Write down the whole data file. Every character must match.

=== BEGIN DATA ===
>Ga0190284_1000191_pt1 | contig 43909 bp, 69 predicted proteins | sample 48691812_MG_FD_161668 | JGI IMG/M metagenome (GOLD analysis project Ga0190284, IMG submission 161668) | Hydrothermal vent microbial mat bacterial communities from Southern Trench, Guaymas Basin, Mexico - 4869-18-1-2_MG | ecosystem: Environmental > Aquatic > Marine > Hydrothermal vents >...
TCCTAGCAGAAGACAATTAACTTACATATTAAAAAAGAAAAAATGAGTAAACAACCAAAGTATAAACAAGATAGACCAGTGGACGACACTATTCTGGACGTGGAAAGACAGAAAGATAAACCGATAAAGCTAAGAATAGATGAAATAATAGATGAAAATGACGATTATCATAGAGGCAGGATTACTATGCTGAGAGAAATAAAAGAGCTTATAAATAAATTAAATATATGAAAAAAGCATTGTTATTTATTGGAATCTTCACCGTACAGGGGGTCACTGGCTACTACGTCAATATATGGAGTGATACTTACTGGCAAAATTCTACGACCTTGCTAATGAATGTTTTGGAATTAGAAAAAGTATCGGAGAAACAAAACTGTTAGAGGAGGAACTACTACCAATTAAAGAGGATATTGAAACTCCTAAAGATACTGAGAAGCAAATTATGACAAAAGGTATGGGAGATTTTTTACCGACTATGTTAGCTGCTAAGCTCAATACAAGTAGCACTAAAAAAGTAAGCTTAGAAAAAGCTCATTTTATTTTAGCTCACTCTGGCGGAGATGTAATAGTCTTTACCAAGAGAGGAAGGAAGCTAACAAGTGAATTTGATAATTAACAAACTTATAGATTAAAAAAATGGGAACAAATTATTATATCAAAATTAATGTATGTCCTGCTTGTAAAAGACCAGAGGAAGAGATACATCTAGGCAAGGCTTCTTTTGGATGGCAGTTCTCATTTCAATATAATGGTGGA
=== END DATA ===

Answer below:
>Ga0190284_1000191_pt1 | contig 43909 bp, 69 predicted proteins | sample 48691812_MG_FD_161668 | JGI IMG/M metagenome (GOLD analysis project Ga0190284, IMG submission 161668) | Hydrothermal vent microbial mat bacterial communities from Southern Trench, Guaymas Basin, Mexico - 4869-18-1-2_MG | ecosystem: Environmental > Aquatic > Marine > Hydrothermal vents >...
TCCTAGCAGAAGACAATTAACTTACATATTAAAAAAGAAAAAATGAGTAAACAACCAAAGTATAAACAAGATAGACCAGTGGACGACACTATTCTGGACGTGGAAAGACAGAAAGATAAACCGATAAAGCTAAGAATAGATGAAATAATAGATGAAAATGACGATTATCATAGAGGCAGGATTACTATGCTGAGAGAAATAAAAGAGCTTATAAATAAATTAAATATATGAAAAAAGCATTGTTATTTATTGGAATCTTCACCGTACAGGGGGTCACTGGCTACTACGTCAATATATGGAGTGATACTTACTGGCAAAATTCTACGACCTTGCTAATGAATGTTTTGGAATTAGAAAAAGTATCGGAGAAACAAAACTGTTAGAGGAGGAACTACTACCAATTAAAGAGGATATTGAAACTCCTAAAGATACTGAGAAGCAAATTATGACAAAAGGTATGGGAGATTTTTTACCGACTATGTTAGCTGCTAAGCTCAATACAAGTAGCACTAAAAAAGTAAGCTTAGAAAAAGCTCATTTTATTTTAGCTCACTCTGGCGGAGATGTAATAGTCTTTACCAAGAGAGGAAGGAAGCTAACAAGTGAATTTGATAATTAACAAACTTATAGATTAAAAAAATGGGAACAAATTATTATATCAAAATTAATGTATGTCCTGCTTGTAAAAGACCAGAGGAAGAGATACATCTAGGCAAGGCTTCTTTTGGATGGCAGTTCTCATTTCAATATAATGGTGGA